My first real destination was a hot spring that I'd ferreted out from a couple photos I'd seen posted on the internet. Actually, I suppose that it'd be more accurate to say that I thought I'd ferreted it out - based on several hours of searching satellite imagery and matching up a few surrounding landmarks. Not to spoil the story, but it turns out that what I thought was the hot spring, wasn't. Anyway, we'll get there in a minute. First, I had a few roads to travel as I crossed the Mason Valley on NF-28, and then headed along the southern edge of the Singatse Range on ▮▮▮▮▮▮▮▮ . It was a beautiful morning, and I stopped several times along this section of trail to snap a few photos of the wide open spaces and the fall colors that dotted the landscape.
Note: a few roads and place names are redacted in this story in order to protect them from the internets. If you know where they are, please do your part to respect them, and keep them special.
An old dugout, still in use today by the resident of a nearby house.
A dusting of snow in the distance on Mt. Patterson -a landmark that would not only become familiar, but that I also hoped to climb.
My first glimpse of fall in Mason Valley.
The colors of the cottonwoods reminded me of Colorado's aspens.
A few hours after I'd left camp, my stomach was rumbling and I arrived at an old homestead - one where I planned to eat the breakfast I'd put off on the shore of Walker Lake. As is often the case, the lure of exploration won out over the grumbling of my belly, and before pouring myself a bowl of Cheerios - which I really should have done first - I walked around the camp to check out the various buildings. There were six - or so - of different vintages. Clearly, an old stone cabin was the oldest, along with a couple of outbuildings. More recently, a cinder block cabin was constructed, and still contained a reasonable assortment of furniture and appliances - though of course, none of them were functional.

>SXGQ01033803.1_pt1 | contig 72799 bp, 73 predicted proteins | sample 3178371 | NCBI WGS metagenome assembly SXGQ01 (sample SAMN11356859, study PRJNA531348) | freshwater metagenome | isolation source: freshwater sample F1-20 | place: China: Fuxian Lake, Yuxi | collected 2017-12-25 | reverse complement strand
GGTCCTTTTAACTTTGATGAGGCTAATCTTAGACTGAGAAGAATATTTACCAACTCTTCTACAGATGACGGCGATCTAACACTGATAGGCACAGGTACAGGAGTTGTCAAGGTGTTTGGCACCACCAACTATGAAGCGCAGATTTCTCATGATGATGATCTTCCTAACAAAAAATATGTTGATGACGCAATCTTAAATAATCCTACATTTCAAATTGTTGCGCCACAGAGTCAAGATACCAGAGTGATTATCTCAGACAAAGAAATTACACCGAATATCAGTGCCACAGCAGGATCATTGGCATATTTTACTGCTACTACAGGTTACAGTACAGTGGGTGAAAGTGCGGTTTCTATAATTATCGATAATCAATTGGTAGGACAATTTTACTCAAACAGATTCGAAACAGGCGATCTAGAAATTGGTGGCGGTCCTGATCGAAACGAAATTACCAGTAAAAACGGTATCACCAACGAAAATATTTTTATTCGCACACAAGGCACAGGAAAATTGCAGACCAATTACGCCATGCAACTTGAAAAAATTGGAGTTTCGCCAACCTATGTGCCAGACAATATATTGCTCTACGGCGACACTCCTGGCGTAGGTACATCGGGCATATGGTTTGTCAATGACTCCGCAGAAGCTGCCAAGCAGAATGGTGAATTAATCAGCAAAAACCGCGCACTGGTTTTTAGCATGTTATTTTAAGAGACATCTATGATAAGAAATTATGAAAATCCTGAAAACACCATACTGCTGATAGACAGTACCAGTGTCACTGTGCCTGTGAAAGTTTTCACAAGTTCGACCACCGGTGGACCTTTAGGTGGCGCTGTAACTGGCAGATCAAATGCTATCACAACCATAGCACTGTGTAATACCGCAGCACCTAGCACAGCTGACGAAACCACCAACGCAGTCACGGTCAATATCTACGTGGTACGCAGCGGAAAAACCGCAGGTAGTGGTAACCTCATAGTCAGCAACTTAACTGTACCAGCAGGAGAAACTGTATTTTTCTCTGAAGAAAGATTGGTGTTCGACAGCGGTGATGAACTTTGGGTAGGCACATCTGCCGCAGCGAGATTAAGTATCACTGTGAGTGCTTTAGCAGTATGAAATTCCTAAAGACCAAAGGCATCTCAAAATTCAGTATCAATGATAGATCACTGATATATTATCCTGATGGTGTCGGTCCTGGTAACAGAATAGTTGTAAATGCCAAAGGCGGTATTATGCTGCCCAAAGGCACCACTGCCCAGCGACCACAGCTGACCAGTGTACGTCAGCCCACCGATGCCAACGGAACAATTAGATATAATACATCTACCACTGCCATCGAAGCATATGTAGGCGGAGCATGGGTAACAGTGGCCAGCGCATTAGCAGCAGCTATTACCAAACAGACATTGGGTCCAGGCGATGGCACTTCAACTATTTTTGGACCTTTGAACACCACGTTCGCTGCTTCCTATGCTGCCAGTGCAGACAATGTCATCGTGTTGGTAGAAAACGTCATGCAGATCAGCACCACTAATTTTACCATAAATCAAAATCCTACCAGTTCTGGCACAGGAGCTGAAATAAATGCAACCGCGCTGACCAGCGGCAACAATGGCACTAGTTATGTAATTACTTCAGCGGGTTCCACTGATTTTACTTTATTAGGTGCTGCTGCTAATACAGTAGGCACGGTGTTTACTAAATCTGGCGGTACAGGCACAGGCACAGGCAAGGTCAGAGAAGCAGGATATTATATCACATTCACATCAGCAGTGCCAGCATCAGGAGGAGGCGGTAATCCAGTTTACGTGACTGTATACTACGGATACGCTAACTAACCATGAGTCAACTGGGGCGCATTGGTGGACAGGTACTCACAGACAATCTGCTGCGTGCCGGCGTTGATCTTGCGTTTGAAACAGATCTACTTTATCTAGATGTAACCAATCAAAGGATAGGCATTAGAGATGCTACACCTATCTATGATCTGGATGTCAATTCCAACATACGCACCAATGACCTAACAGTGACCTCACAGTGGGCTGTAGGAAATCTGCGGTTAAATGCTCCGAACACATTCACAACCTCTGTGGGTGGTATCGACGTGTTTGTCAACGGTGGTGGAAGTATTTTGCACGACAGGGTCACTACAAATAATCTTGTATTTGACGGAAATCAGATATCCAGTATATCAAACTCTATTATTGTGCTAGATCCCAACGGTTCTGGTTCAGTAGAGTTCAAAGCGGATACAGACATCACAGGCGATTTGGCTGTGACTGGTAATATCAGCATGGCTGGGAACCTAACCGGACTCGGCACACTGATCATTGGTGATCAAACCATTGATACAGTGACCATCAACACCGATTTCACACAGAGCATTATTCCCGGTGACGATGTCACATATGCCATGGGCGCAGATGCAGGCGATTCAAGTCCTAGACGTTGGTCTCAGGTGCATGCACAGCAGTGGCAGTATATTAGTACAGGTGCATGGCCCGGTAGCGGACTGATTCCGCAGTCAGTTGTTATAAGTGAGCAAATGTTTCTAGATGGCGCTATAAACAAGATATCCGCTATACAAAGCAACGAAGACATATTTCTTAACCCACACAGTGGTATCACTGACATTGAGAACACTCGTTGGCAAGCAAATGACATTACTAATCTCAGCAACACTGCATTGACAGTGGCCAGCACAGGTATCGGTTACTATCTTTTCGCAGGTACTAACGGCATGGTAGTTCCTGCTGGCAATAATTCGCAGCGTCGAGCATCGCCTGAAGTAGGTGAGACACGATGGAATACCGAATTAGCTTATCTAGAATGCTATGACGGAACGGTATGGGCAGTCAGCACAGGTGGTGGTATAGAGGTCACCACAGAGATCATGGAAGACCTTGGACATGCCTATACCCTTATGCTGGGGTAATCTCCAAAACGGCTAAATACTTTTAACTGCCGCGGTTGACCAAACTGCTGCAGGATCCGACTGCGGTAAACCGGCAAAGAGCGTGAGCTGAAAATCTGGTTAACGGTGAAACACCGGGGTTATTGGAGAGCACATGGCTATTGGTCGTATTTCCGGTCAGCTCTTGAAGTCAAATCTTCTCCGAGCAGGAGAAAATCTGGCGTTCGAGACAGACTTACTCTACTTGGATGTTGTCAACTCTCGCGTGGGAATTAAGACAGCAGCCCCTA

The original homestead.
Now in a state of disrepair.
More modern accommodations.
Just to date myself a bit… I could fill this role at Cesars that I found in a newspaper ad on the kitchen counter. That is, had I not missed the application deadline by a measly 29 years. I'm becoming ancient.
Having explore the main area of the homestead, I listened to my body - screaming for food - and prepped a quick breakfast before wandering off to check out what looked like a tarp over a structure an eighth of a mile away. I was surprised when I got there to find that it wasn't just any tarp over just any structure. Rather, it was a brown tarp - for camouflage - over a rather modern and well-appointed white tent. I have no idea if this was being used by a squatter or rancher, but I approached cautiously and noisily to ensure that I didn't startle anyone who might be inside.